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3 Early Visual Works of Art in Other Countries

3 Early Visual Works of Art in Other Countries



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Published by xreney
My report in Humanities entitled Early Visual Works of Art in Other Countries. Chapter 3 in the book of Abad, Jao, Santos-- Introduction to Humanities
My report in Humanities entitled Early Visual Works of Art in Other Countries. Chapter 3 in the book of Abad, Jao, Santos-- Introduction to Humanities

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Categories:Types, Research
Published by: xreney on Mar 25, 2009
Copyright:Attribution Non-commercial


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The nature of early art works particularly in Asia and in Europe is briefly discussed here.It is neither comprehensive nor an exhaustive treatment, since only a few representative areas are presented where ancient art evolved.
1.To provide background information about the early contributions of various peoplesto the world of art.2.To discuss the nature of early visual works of art in other countries particularly inAsia and in Europe.
What is Visual Arts?Visual arts
areart formsthat focus on the creation of workswhich are primarilyvisualin nature, such asdrawing,painting, photography,printmaking, andfilmmaking. Those that involve three-dimensional objects, such assculptureandarchitecture, are calledplastic arts. Many artistic disciplines (performing arts, language arts,textile arts, andculinary arts) involve aspects of  the visual arts as well as other types, so these definitions are notstrict.
History of visual arts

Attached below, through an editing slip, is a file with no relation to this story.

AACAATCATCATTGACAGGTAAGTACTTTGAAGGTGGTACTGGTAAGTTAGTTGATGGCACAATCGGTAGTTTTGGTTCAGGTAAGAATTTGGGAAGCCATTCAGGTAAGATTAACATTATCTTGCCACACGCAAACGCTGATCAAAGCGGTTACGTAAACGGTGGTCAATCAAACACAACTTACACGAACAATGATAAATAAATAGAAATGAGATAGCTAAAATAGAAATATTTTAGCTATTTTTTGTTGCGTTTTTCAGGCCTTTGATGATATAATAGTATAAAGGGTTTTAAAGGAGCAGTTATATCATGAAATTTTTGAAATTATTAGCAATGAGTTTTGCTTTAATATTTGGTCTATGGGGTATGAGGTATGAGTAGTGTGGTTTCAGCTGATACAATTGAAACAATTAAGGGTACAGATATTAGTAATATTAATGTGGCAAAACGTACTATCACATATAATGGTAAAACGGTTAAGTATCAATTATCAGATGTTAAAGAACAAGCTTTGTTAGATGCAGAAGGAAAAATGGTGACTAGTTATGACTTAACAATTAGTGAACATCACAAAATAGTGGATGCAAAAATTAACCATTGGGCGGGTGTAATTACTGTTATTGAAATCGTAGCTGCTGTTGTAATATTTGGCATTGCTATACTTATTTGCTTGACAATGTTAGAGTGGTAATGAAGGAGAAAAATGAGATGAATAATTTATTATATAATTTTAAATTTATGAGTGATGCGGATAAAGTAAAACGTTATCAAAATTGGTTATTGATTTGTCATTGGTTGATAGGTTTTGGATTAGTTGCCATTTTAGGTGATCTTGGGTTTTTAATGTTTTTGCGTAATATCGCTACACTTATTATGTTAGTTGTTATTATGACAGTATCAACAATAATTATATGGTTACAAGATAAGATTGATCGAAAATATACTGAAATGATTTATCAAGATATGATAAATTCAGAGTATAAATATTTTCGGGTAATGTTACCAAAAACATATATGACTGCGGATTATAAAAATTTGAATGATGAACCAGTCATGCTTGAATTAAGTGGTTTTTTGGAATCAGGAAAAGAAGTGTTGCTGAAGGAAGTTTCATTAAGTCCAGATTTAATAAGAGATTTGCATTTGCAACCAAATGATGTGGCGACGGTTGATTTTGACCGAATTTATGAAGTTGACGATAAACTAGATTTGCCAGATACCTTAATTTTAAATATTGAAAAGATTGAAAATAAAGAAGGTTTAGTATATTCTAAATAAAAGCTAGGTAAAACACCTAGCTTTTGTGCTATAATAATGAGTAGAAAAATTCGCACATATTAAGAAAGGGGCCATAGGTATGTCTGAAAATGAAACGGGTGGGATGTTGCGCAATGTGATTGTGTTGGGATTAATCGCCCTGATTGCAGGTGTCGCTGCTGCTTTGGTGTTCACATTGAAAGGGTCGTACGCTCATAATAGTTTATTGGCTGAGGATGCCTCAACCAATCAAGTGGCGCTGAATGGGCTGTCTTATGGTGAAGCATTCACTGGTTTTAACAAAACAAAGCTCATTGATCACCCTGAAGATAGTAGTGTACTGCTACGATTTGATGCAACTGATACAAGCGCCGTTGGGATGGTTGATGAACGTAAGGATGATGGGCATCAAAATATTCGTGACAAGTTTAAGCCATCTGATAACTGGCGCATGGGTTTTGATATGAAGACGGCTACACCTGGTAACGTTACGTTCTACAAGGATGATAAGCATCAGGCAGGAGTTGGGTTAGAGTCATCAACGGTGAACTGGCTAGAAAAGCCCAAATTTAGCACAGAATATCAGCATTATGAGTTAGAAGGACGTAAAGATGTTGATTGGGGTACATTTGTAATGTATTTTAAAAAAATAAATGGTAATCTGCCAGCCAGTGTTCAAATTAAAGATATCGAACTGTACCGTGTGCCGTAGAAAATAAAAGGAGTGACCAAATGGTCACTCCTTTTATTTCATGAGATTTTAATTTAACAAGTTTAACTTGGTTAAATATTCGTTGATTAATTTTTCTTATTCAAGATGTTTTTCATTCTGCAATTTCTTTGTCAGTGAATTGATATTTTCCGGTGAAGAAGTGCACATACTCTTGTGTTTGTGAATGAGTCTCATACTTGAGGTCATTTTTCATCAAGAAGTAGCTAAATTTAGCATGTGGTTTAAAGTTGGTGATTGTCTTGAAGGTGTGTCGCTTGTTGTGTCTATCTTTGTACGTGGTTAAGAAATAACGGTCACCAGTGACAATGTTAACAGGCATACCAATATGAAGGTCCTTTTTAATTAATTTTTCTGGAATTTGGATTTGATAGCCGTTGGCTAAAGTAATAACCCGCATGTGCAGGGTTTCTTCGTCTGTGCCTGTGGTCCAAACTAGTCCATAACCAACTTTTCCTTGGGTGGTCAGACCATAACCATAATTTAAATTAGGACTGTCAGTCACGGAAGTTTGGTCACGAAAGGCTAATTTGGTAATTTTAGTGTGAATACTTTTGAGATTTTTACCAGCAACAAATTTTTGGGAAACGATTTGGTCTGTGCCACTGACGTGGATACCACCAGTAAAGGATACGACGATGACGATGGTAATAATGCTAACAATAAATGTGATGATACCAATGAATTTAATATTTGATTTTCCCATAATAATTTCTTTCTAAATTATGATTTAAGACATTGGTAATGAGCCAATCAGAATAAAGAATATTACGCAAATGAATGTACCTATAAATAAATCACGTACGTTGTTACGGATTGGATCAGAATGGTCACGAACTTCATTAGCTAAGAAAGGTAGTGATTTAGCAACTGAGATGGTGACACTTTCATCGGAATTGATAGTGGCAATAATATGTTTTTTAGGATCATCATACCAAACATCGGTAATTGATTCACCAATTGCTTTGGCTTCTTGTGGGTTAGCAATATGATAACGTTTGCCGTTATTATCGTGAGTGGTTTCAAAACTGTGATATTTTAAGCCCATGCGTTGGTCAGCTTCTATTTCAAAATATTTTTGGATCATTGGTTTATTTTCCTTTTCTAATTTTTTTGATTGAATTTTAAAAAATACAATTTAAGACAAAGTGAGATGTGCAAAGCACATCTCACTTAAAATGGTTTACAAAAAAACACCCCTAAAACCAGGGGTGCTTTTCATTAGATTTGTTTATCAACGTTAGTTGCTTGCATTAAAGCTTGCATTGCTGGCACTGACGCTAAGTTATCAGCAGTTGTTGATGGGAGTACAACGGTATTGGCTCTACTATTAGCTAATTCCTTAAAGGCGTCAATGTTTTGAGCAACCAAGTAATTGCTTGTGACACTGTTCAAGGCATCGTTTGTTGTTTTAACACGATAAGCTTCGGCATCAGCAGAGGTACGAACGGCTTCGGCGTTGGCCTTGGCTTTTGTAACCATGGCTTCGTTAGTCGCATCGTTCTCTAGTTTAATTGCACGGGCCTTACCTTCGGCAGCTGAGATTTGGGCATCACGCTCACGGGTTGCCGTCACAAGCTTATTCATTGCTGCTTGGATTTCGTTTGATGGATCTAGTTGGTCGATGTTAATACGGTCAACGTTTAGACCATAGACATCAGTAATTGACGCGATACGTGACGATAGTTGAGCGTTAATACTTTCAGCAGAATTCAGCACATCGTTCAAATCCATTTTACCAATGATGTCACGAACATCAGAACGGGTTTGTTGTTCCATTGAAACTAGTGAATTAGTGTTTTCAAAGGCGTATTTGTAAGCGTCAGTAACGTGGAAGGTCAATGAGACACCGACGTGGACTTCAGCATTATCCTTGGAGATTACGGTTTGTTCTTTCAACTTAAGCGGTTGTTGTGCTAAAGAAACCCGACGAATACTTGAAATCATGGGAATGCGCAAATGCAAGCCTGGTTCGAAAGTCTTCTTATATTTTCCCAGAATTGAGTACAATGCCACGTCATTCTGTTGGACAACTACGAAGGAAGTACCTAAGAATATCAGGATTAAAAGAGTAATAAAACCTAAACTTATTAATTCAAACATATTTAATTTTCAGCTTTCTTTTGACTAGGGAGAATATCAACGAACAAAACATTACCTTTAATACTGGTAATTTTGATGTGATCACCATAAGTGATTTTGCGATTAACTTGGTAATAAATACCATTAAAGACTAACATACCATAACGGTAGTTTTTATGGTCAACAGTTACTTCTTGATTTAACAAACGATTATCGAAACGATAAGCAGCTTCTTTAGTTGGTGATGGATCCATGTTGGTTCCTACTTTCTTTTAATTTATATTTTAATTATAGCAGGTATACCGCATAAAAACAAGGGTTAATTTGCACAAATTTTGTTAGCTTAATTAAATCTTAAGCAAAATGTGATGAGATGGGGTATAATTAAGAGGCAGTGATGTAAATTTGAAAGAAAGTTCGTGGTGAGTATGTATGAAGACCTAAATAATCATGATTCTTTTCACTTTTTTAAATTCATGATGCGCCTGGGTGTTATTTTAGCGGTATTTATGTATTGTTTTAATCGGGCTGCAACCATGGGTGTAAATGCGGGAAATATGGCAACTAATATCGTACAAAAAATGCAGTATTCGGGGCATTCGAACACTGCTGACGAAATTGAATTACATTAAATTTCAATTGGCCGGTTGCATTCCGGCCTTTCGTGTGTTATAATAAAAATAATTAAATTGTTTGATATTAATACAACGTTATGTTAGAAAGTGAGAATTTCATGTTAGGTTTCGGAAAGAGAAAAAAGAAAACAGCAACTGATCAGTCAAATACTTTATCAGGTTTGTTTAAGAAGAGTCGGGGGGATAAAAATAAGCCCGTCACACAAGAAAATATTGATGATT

The great traditions inarthave a foundation in the art of one of the ancient civilizations, such asAncient Egypt,GreeceandRome, China, India,Mesopotamia and Mesoamerica. Ancient Greek art saw a veneration of the human physical form and the development of equivalent skills to show musculature, poise, beauty and anatomically correct proportions.Ancient Romanart depicted gods as idealized humans, shown with characteristic distinguishingfeatures (i.e.Zeus' thunderbolt).InByzantineandGothic art of theMiddle Ages, the dominance of the church insisted on the expression of biblical and not material truths. TheRenaissancesaw the return to valuation of thematerial world, and this shift is reflected in art forms, which show the corporeality of the human body, and the three-dimensional reality of landscape.Eastern art has generally worked in a style akin to Western medieval art, namely a concentrationon surface patterning and local colour (meaning the plain colour of an object, such as basic redfor a red robe, rather than the modulations of that colour brought about by light, shade andreflection). A characteristic of this style is that the local colour is often defined by an outline (acontemporary equivalent is the cartoon). This is evident in, for example, the art of India, Tibetand Japan.ReligiousIslamic art forbids iconography, and expresses religious ideas through geometry instead. The physical and rational certainties depicted by the 19th-century Enlightenment wereshattered not only by new discoveries of relativity byEinstein
 and of unseen psychology byFreud,
but also by unprecedented technological development. Increasingglobalinteractionduring this time saw an equivalent influence of other cultures into Western art.
 The Mona Lisa is one of the most recognizableartistic paintings in theWestern world.

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